“Agrees To and Does Hereby”

Do you remember be and hereby is? In this 2007 post I dubbed it “the lamest drafting usage.”

Well, we now have another contender. I can’t believe I haven’t written about it previously. It’s—drum roll, please—agrees to and does hereby. The lameness is something to behold.

What makes it particularly lame? Primarily it’s the doubling up of verb structures to express one meaning, as in be and hereby is. But as a bonus, there’s the fact that each verb structure is itself lame. As we all know by now, agrees to is conducive to fights over whether you’re expressing language of performance or language of obligation; for more about that, see this 2007 post. And the does in does hereby is olde-worlde; see MSCD 3.23.

Let’s see some examples of agrees to and does hereby in the wild. I found these in a sink trap in the EDGAR public toilets:

… the Customer hereby agrees to and does hereby assign to the Mint all of its rights of recovery against third parties that are the subject of a claim and/or against whom a claim can be instituted …

The parties agree that any action brought by any party under or in relation to this Agreement … shall be brought in, and each party agrees to and does hereby submit to the jurisdiction and venue of, any state or federal court located in Delaware.

But you can jazz up agrees to and does hereby with a couple of offsetting commas:

To the extent any such work of authorship may not be deemed to be a work made for hire, Employee agrees to, and does hereby, irrevocably, perpetually and unconditionally transfer and assign to the Company all right, title, and interest including copyright in and to such work without further compensation.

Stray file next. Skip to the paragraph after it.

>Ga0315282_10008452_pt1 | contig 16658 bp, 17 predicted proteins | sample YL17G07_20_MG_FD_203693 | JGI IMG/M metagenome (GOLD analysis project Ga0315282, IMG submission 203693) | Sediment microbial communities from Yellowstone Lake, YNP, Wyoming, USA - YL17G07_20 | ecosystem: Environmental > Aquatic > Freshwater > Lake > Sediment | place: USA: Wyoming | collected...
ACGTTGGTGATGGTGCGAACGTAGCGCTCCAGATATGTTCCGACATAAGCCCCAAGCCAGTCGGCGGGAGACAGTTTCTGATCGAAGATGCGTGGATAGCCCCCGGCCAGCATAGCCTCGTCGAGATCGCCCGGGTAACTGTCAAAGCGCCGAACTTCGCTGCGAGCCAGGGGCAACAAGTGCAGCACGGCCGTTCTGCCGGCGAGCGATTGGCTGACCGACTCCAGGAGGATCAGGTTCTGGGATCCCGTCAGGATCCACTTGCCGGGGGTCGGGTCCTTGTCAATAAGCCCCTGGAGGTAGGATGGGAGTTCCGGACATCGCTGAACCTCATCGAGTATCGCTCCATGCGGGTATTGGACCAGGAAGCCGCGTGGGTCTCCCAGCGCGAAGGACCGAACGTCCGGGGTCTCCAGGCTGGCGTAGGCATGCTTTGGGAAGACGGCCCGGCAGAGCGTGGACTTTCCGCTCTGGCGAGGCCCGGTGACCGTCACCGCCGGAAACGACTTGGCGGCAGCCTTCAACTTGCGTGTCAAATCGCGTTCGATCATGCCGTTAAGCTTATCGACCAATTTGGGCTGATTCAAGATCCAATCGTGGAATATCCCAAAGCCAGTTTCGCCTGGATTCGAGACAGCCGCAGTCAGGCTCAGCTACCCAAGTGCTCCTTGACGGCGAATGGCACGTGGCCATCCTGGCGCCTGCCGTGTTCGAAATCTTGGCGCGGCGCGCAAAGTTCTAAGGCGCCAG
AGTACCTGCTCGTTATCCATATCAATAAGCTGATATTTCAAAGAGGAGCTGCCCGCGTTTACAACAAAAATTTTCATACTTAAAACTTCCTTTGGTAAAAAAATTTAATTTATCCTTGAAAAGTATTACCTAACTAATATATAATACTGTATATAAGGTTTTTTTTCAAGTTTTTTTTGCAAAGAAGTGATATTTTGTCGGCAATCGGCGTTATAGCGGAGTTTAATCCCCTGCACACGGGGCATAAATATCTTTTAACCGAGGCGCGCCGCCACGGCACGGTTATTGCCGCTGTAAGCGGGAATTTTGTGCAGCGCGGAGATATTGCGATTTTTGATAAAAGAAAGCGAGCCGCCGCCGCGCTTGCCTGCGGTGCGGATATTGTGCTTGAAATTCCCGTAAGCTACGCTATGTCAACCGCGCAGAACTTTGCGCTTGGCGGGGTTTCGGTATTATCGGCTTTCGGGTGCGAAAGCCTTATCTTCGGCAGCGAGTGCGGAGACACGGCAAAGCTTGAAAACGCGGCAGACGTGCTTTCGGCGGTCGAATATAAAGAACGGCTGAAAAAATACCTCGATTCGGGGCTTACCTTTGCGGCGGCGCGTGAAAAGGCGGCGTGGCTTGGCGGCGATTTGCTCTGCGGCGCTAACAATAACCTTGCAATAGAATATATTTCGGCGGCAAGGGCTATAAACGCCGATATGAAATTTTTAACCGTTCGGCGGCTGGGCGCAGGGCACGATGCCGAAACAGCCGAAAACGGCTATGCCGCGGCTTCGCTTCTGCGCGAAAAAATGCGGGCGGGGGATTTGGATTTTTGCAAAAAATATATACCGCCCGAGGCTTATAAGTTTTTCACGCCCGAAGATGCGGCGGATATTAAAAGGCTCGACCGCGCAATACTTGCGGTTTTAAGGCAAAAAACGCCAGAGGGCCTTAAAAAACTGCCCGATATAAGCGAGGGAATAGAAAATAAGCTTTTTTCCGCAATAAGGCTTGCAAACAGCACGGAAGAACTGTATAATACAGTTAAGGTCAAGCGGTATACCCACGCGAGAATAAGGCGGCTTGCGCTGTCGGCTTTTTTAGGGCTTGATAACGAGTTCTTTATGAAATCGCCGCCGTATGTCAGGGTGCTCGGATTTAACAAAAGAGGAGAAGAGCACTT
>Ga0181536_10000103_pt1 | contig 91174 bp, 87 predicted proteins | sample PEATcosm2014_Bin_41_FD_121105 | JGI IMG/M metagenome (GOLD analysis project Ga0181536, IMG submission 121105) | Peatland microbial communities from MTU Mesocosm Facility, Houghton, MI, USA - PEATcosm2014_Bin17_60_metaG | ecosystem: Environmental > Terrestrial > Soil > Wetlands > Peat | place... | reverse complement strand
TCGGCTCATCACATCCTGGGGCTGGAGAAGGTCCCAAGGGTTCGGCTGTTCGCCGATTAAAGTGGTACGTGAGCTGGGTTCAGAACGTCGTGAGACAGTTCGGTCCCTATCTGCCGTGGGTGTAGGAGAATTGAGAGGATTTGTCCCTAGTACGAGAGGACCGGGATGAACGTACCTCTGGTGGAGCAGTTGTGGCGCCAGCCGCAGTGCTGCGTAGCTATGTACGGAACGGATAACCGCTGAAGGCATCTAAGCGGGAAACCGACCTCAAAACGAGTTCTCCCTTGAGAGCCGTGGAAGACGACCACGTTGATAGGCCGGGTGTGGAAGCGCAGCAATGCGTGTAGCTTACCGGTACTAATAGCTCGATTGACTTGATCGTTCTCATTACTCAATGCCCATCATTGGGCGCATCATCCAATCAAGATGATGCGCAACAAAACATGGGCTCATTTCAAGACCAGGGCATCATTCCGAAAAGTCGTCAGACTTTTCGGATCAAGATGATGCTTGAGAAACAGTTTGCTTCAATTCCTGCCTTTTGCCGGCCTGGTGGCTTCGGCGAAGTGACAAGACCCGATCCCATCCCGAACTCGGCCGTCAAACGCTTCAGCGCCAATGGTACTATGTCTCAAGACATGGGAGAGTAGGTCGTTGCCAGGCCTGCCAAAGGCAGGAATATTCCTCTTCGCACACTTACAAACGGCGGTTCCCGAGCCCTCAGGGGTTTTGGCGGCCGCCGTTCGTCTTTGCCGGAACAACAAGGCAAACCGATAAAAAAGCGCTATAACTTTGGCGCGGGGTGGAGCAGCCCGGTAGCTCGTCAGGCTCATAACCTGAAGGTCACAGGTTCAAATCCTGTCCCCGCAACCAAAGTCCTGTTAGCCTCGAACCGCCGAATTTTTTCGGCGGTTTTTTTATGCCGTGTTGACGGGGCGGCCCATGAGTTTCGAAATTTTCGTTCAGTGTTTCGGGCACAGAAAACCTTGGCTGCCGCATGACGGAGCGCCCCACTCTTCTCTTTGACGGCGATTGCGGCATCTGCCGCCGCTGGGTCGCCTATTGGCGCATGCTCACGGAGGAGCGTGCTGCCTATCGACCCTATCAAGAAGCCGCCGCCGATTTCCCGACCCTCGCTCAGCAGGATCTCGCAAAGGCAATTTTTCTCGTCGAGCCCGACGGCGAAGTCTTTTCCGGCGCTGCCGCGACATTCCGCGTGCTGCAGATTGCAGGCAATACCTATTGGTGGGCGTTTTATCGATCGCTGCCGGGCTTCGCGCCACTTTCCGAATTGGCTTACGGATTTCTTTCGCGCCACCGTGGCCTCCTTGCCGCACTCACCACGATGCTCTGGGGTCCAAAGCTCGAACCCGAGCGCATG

Hey, you can even add a little variety by reversing the order of does and hereby:

Employee agrees to and hereby does grant and assign to the Company any interest in and all rights and title to (including, without limitation, rights to patents, copyrights and all other proprietary interests) any and all inventions …

As if that weren’t enough, you can also use the verb after each of agrees to and does hereby:

The Participant agrees to assign and does hereby assign to the Company (or any person or entity designated by the Company) all his/her right, title and interest in and to all inventions …

Obviously, I say the heck with agrees to and does hereby and all of its variants. In fact, if any lawyer who is getting paid to create contracts for you uses agrees to and does hereby, be very afraid.

About the author

Ken Adams is the leading authority on how to say clearly whatever you want to say in a contract. He’s author of A Manual of Style for Contract Drafting, and he offers online and in-person training around the world. He’s also chief content officer of LegalSifter, Inc., a company that combines artificial intelligence and expertise to assist with review of contracts.

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